Wednesday, January 1, 2014
Day 269: The Secret Life of Walter Mitty
"Beautiful things don't ask for attention."
After close to twenty years in perpetual development hell, Ben Stiller recently rescued an adaptation of James Thurber's short story The Secret Life of Walter Mitty by agreeing to star in and direct the film. With only four feature directing credits to his name, he seemed like an odd choice to helm such an ambitious film, but his most recent directorial effort, Tropic Thunder, showed that he could handle a large scope picture well. So would he deliver on the promise shown on that film, or would this be a fumbling misstep? Read on to find out….
The story opens on Walter Mitty (Stiller), a negative assets manager for Life Magazine who has a serious problem with daydreaming. He frequently zones out and imagines himself a hero, which in reality he most certainly is not. He's a meek individual who just wants to ask out a woman named Cheryl (Kristen Wiig) that works at the magazine with him, but can't bring himself to do so, opting instead to "wink" at her on an online dating site to set up a "Pina Colada Song"-style meet cute. Instead, his crippling social anxiety and frequent daydreaming have put him at a major disadvantage.
When a strangely bearded man (Adam Scott) arrives at Life Magazine as part of a corporation that has acquired the magazine, he informs everyone that Life will be folding it's print edition, and that the next issue will be their last. Everyone is awaiting the arrival of a negative of a photograph taken by renowned photographer, and Walter's friend, Sean O'Connell (Sean Penn) which he has said shows off "the quintessence of Life," and that they intend to use as the cover for the final issue. When Walter cannot find the negative among the roll that Sean sent, he decides to embark on a journey across the world to track down the elusive O'Connell and retrieve the negative.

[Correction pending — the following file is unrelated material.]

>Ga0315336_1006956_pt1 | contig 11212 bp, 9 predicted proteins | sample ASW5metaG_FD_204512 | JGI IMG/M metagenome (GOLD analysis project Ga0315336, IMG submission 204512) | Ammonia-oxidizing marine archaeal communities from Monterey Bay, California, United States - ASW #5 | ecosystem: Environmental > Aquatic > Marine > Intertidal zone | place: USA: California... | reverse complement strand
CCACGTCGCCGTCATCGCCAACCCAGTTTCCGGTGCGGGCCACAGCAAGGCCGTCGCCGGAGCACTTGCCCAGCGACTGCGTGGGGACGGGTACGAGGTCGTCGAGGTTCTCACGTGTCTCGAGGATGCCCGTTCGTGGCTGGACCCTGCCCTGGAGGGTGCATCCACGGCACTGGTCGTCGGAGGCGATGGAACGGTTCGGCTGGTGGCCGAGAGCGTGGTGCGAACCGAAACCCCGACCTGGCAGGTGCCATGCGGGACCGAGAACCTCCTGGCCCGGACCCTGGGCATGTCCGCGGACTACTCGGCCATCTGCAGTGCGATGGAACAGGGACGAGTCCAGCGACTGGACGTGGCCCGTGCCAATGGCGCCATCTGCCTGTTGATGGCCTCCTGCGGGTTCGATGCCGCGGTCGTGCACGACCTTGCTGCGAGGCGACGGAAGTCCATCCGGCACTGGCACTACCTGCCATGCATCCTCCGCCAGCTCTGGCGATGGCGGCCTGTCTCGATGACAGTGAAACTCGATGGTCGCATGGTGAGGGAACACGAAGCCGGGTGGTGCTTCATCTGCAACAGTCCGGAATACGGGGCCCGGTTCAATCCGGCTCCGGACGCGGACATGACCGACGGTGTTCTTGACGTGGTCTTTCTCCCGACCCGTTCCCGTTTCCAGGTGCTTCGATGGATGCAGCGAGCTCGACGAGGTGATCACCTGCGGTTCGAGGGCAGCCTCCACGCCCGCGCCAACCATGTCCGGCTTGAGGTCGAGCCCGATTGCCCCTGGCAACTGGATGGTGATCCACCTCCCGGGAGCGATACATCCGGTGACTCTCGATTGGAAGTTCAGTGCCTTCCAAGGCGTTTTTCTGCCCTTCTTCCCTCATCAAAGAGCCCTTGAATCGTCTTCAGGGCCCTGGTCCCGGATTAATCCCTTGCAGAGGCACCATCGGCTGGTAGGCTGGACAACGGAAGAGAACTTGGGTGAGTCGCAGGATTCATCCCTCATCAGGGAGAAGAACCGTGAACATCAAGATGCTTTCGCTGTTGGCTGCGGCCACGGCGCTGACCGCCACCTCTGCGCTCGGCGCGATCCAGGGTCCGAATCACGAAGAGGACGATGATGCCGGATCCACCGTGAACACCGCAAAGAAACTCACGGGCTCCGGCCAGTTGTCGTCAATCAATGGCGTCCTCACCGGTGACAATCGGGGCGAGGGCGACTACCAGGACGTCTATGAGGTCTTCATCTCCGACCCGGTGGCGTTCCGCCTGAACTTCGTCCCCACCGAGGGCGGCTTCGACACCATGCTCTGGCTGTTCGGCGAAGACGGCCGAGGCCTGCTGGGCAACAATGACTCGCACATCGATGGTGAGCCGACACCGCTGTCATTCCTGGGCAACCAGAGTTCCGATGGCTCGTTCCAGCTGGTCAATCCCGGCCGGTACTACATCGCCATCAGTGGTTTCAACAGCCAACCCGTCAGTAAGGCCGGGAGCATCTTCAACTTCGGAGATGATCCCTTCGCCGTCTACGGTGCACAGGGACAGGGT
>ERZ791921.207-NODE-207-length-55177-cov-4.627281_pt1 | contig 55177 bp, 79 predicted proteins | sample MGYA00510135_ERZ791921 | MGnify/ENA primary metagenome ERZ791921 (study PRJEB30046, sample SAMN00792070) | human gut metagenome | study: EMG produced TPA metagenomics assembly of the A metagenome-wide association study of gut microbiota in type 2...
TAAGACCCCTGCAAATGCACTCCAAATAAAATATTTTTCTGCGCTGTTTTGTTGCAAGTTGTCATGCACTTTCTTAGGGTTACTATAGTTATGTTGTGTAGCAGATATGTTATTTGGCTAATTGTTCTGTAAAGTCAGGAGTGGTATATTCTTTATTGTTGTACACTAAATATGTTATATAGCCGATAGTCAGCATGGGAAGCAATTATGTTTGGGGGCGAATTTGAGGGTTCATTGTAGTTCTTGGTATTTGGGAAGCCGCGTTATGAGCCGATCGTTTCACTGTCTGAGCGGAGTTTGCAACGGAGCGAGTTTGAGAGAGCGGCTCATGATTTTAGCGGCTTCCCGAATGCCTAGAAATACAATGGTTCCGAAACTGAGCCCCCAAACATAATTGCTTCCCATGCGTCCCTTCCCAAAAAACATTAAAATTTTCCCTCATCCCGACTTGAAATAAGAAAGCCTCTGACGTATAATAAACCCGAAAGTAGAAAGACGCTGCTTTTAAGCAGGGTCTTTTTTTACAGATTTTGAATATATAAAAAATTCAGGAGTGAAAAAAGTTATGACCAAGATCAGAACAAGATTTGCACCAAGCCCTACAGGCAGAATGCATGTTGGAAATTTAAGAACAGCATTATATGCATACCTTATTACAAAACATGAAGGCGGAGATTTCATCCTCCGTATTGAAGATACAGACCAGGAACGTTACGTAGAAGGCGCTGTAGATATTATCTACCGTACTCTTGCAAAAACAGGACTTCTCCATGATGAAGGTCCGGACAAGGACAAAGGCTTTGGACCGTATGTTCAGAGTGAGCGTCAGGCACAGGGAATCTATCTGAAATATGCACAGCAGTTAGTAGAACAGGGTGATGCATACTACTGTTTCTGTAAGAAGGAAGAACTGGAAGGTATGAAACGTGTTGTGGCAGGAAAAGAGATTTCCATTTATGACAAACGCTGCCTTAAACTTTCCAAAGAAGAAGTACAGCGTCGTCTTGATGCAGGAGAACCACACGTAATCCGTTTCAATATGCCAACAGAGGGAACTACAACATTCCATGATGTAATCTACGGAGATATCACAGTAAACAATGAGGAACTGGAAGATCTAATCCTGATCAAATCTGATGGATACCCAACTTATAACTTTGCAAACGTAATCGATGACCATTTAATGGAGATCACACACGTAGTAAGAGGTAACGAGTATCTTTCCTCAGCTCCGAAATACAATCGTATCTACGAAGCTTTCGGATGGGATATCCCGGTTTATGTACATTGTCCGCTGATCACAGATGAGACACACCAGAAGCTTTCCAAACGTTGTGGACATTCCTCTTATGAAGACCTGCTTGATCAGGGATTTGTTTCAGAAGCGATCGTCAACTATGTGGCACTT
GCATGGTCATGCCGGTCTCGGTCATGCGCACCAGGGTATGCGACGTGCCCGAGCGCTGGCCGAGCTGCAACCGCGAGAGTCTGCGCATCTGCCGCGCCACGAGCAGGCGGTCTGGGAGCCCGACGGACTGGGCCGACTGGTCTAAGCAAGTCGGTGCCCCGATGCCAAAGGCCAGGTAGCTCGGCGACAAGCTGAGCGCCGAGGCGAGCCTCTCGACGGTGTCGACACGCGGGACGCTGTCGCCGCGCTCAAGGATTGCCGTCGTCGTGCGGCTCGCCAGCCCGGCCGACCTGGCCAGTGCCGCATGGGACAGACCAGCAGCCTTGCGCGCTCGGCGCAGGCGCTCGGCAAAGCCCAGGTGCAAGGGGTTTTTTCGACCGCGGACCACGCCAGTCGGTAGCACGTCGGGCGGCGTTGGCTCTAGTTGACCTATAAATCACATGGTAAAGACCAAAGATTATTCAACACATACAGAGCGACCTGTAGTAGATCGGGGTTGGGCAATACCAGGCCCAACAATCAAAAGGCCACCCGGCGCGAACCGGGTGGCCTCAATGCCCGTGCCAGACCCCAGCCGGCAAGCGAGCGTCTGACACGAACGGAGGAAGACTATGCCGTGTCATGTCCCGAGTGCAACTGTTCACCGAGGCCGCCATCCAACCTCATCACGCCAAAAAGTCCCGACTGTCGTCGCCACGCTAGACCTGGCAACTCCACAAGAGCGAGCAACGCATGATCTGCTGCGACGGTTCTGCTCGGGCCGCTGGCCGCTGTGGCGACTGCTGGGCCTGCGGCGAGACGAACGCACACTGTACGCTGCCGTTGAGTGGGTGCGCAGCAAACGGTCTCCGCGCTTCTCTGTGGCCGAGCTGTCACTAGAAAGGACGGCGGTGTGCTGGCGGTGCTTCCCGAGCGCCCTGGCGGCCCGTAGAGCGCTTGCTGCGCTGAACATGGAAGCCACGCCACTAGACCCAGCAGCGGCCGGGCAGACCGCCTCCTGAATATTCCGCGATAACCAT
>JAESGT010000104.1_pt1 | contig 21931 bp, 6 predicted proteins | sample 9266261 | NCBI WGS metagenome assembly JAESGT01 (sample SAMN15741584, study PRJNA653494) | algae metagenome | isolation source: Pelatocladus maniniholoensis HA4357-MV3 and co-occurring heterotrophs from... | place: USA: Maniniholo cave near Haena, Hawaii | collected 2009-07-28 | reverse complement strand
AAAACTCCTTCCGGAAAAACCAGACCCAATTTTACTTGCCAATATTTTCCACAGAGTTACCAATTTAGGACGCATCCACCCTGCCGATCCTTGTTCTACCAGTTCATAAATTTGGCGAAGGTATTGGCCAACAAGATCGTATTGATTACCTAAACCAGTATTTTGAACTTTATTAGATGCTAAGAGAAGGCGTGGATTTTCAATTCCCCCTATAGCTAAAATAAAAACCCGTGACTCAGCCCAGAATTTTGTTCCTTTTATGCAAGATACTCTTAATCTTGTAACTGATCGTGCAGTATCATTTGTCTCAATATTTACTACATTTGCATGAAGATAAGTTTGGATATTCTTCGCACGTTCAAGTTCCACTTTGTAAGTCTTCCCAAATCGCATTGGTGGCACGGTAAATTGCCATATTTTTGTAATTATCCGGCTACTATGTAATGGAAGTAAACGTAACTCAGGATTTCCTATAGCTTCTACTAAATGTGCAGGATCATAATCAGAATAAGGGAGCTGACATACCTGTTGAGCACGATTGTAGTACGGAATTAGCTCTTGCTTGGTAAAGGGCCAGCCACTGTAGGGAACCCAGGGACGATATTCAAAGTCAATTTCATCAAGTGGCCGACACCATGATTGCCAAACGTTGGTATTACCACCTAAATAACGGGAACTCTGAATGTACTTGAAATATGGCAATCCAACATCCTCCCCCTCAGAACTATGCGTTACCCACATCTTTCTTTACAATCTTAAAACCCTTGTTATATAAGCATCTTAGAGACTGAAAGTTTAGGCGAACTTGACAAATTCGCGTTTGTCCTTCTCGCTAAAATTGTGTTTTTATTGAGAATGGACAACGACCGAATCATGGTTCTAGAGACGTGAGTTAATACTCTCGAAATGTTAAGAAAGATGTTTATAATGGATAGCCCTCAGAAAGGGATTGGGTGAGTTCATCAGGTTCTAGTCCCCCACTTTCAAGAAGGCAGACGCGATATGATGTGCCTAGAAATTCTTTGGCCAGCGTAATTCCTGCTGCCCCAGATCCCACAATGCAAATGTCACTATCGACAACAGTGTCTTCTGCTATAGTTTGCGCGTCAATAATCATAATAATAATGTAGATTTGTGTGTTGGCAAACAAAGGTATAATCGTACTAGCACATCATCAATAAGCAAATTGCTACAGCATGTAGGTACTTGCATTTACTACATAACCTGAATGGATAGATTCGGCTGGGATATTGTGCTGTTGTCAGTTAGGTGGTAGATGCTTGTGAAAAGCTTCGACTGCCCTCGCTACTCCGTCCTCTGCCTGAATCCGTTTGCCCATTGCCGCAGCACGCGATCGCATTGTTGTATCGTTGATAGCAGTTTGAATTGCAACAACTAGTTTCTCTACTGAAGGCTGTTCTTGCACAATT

To say that The Secret Life of Walter Mitty is a deeply flawed film is an understatement, however, it is not without its charm, particularly in light of its many flaws. Tonally the film is all over the map, spreading out from Walter's elaborate fantasy life which shades the first half of the film, making it impossible to settle in to any sort of rhythm. It was obviously intentional, but the script does the film no favors by going to such extremes to convey his daydreams that it removes any sort of grounding for the film. Thankfully as the film progresses and Walter begins his journey to find Sean, his daydreams cease, and the film becomes infinitely better as a result.
As for the script, it's easily the weakest element of the entire film, which is baffling considering how many hands it passed through during its long development process, but ultimately Steve Conrad's version suffers from a case of not knowing what it kind of film it wants to be. Take the two most convoluted daydreams from the early goings, one of which is a pavement chewing fight between Stiller and Scott's characters, and the other a baffling parody of The Curious Case of Benjamin Button. These both go to such extreme lengths to convey the depths to which Walter's mind journeys when he zones out, but they play more like the inner life of some sort of madman, never mind a nice guy who feels more at home in fantasy than reality.